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Virtual Patient Conference 2020: Lexie Stevenson

Virtual Patient Conference 2020: Lexie Stevenson

Endometriosis Foundation of America
Virtual Patient Conference, October 16-18, 2020

Virtual Patient Conference 2020: Lexie Stevenson

Lexie Stevenson:
Hi, everyone. Welcome to the 2020 Virtual Patient Conference. It is so crazy that we're all getting together like this, but safety and health is the most important. I am so honored to be this year's keynote speaker. Yeah. Let me introduce myself. My name is Lexie Stevenson. I am an actress based in Los Angeles, California. I was on the Young and the Restless for three years and have since gone off contract and am trying to expand into other things. But, of course, COVID has made that a little tricky.

Yeah. Let's get started. I'm going to be going over a few different things today. The first thing is, of course, my path and my journey to get diagnosed with endometriosis and moving forward, how I handle that, when I'm having an endometriosis attack, how I try to prevent it, my diet, how I advocate for myself, how I advocate for other women, the lack of awareness around endometriosis, and things like that.

The first thing I want to talk about is how I got diagnosed and when that kind of started for me. When I was in middle school is when I started getting pretty bad cramps. What was weird about it was that it was not always on my period. When I had my period, those cramps were amplified. It definitely landed me in the ER more times than I would like to admit. A few times when me and my parents had gone into the ER, my parents and I had heard, "Are you getting enough attention at home?" One time they even took my parents out separately, "Is she getting enough attention home? Are there things going on at home?" Comments like that, that were pretty dismissive of what was really going on.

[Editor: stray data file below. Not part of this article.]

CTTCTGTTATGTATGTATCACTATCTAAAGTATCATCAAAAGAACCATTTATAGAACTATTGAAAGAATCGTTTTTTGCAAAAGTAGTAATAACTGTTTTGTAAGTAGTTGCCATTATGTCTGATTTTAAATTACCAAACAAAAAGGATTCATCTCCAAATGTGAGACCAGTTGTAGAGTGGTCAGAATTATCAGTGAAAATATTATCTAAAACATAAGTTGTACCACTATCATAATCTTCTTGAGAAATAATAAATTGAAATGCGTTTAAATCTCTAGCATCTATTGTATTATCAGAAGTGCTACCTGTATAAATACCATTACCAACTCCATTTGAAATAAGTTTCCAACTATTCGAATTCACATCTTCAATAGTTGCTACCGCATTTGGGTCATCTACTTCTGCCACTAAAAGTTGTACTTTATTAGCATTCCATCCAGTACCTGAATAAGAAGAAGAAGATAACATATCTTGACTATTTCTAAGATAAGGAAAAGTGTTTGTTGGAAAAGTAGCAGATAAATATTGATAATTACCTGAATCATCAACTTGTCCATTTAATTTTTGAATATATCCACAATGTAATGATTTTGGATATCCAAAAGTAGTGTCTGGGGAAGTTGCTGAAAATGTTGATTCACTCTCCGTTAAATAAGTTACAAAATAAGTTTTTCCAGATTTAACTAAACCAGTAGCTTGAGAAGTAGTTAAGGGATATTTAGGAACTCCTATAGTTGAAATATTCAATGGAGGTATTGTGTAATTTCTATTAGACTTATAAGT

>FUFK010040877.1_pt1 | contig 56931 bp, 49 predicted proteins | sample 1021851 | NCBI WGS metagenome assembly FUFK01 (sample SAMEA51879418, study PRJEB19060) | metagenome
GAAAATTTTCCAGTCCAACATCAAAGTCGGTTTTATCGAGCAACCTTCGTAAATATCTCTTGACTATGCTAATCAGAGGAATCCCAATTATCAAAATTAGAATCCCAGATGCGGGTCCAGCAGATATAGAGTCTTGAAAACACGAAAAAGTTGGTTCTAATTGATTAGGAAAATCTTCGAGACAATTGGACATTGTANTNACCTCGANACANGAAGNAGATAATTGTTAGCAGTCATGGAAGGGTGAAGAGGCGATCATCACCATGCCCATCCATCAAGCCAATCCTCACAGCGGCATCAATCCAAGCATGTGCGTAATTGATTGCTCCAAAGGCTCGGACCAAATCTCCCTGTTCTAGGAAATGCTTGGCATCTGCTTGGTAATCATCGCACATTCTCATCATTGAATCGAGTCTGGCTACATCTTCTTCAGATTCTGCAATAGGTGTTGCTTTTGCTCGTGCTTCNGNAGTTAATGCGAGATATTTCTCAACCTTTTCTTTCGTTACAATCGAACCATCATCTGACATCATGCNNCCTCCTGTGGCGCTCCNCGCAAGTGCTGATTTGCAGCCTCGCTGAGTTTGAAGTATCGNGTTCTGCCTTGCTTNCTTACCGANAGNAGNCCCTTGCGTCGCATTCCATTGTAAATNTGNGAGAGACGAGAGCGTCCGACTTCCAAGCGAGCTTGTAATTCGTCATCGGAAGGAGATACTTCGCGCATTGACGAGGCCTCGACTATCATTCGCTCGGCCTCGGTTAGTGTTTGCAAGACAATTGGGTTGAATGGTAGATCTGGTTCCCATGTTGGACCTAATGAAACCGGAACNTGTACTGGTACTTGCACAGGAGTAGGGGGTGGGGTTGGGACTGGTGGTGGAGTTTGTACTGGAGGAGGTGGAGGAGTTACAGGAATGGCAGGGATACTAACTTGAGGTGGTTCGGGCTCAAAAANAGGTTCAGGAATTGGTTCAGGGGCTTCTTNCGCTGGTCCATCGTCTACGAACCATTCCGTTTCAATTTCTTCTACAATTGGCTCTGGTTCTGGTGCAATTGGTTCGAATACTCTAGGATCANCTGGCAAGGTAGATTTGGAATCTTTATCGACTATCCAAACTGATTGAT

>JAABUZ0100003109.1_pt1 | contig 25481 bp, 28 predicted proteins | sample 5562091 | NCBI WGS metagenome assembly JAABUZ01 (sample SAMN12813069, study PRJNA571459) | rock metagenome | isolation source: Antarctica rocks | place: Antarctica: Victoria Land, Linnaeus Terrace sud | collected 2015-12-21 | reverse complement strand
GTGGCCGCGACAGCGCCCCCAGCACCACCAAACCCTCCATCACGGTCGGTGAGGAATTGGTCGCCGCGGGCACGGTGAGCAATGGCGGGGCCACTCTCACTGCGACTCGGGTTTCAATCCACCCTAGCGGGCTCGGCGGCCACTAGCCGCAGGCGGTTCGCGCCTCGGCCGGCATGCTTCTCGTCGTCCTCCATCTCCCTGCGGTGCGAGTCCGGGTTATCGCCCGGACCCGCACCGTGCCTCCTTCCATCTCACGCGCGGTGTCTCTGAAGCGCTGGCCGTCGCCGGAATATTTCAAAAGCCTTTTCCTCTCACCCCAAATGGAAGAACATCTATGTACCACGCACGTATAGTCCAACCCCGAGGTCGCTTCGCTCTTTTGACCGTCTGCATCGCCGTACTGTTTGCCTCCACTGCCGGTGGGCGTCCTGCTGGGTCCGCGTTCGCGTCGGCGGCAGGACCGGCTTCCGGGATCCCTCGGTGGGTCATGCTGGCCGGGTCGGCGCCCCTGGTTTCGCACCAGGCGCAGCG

When I was about 16 years old, I was about to turn 17, I ended up in the ER because I was having an endometriosis attack and I had four ovarian cysts rupture. When I had gone in, there was a very young doctor who she had told us she'd just gotten out of school and I think she still had the passion to figure out what was going on with the people who were coming into her ER. She ended up doing an internal ultrasound. Even though she wasn't the one to diagnose me with endometriosis, I am so grateful that all of this happened the way that it did, because when she had done the internal ultrasound, she had found a growth on my ovary, which ended up being benign and non-cancerous and nothing like that. But we wanted to get it removed to make sure that it wasn't anything and to make sure it wouldn't turn into anything. When I went down to I believe it was the Boston Women's Hospital, I went in to go and get this removed. When they went in there, they saw that I had a golf ball size of intestine that had wound itself up and pinched off. That intestine had healed itself, which is so crazy, and I'm so lucky. But they also found that that was because of endometriosis. That's why that, that had happened.